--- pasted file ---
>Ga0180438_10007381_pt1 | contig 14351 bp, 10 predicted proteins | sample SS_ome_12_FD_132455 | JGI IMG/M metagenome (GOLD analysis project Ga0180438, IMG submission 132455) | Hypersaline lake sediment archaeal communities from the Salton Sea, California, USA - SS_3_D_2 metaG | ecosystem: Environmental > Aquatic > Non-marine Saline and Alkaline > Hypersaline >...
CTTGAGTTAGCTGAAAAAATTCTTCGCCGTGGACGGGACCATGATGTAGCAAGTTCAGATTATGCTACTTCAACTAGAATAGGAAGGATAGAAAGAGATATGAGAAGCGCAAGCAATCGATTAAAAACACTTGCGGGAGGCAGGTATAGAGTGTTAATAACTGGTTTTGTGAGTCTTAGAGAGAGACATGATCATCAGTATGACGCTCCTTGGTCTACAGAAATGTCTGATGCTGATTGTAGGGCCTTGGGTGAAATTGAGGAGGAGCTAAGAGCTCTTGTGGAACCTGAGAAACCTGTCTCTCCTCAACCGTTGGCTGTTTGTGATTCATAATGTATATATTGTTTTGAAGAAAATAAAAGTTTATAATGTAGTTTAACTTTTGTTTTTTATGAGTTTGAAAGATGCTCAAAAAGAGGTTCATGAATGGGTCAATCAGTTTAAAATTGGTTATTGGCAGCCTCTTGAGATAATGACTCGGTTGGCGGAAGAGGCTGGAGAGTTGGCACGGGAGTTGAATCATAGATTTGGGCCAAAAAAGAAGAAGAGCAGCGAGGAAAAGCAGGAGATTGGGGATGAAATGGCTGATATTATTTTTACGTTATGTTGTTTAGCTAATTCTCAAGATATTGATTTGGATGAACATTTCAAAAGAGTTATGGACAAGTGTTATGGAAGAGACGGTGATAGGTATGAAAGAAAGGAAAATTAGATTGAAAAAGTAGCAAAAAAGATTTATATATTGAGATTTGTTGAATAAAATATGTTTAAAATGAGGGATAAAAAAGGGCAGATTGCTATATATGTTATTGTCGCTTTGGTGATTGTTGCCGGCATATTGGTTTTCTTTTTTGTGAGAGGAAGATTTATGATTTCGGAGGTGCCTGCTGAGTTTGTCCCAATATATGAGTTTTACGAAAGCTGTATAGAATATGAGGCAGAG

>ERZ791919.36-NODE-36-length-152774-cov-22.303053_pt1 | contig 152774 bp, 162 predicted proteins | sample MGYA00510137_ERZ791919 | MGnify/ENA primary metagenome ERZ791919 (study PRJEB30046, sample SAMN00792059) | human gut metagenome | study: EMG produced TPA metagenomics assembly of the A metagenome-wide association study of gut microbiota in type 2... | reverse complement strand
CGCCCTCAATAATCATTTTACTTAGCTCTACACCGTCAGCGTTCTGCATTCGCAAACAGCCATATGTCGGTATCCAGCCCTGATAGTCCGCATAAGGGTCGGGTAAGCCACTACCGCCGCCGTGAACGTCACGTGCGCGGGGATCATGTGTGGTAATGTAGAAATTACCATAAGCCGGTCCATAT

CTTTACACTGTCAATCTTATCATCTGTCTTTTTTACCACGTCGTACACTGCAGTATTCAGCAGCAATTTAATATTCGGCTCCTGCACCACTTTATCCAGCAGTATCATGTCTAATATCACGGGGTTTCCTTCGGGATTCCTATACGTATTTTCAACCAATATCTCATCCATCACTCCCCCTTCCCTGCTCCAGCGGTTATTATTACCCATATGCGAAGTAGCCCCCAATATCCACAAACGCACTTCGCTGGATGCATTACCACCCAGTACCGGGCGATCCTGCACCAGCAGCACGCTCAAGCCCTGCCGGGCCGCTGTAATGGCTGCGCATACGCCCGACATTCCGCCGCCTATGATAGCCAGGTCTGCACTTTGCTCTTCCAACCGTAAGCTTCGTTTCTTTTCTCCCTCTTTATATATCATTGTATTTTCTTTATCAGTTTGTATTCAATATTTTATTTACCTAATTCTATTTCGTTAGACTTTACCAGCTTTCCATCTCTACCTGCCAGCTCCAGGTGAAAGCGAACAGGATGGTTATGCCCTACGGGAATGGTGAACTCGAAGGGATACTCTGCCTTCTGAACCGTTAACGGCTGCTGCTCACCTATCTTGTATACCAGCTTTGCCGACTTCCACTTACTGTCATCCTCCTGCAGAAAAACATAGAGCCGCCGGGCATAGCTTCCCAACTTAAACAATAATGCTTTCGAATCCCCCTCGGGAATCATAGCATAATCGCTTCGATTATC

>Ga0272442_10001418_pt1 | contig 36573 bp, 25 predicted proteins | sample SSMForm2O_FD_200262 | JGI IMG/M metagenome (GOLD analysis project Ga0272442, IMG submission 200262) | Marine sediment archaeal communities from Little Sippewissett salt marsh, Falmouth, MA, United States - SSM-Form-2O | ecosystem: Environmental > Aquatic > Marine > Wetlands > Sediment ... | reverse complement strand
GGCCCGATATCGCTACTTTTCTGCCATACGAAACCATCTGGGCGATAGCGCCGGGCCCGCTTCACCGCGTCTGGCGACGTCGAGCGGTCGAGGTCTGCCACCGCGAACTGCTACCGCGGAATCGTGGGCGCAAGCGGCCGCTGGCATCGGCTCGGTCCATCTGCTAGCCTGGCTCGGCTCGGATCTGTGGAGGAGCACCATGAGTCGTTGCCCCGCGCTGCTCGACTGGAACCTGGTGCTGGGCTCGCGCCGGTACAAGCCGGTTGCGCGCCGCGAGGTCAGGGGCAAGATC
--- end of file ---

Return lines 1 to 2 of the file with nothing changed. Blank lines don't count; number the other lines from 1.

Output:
>Ga0180438_10007381_pt1 | contig 14351 bp, 10 predicted proteins | sample SS_ome_12_FD_132455 | JGI IMG/M metagenome (GOLD analysis project Ga0180438, IMG submission 132455) | Hypersaline lake sediment archaeal communities from the Salton Sea, California, USA - SS_3_D_2 metaG | ecosystem: Environmental > Aquatic > Non-marine Saline and Alkaline > Hypersaline >...
CTTGAGTTAGCTGAAAAAATTCTTCGCCGTGGACGGGACCATGATGTAGCAAGTTCAGATTATGCTACTTCAACTAGAATAGGAAGGATAGAAAGAGATATGAGAAGCGCAAGCAATCGATTAAAAACACTTGCGGGAGGCAGGTATAGAGTGTTAATAACTGGTTTTGTGAGTCTTAGAGAGAGACATGATCATCAGTATGACGCTCCTTGGTCTACAGAAATGTCTGATGCTGATTGTAGGGCCTTGGGTGAAATTGAGGAGGAGCTAAGAGCTCTTGTGGAACCTGAGAAACCTGTCTCTCCTCAACCGTTGGCTGTTTGTGATTCATAATGTATATATTGTTTTGAAGAAAATAAAAGTTTATAATGTAGTTTAACTTTTGTTTTTTATGAGTTTGAAAGATGCTCAAAAAGAGGTTCATGAATGGGTCAATCAGTTTAAAATTGGTTATTGGCAGCCTCTTGAGATAATGACTCGGTTGGCGGAAGAGGCTGGAGAGTTGGCACGGGAGTTGAATCATAGATTTGGGCCAAAAAAGAAGAAGAGCAGCGAGGAAAAGCAGGAGATTGGGGATGAAATGGCTGATATTATTTTTACGTTATGTTGTTTAGCTAATTCTCAAGATATTGATTTGGATGAACATTTCAAAAGAGTTATGGACAAGTGTTATGGAAGAGACGGTGATAGGTATGAAAGAAAGGAAAATTAGATTGAAAAAGTAGCAAAAAAGATTTATATATTGAGATTTGTTGAATAAAATATGTTTAAAATGAGGGATAAAAAAGGGCAGATTGCTATATATGTTATTGTCGCTTTGGTGATTGTTGCCGGCATATTGGTTTTCTTTTTTGTGAGAGGAAGATTTATGATTTCGGAGGTGCCTGCTGAGTTTGTCCCAATATATGAGTTTTACGAAAGCTGTATAGAATATGAGGCAGAG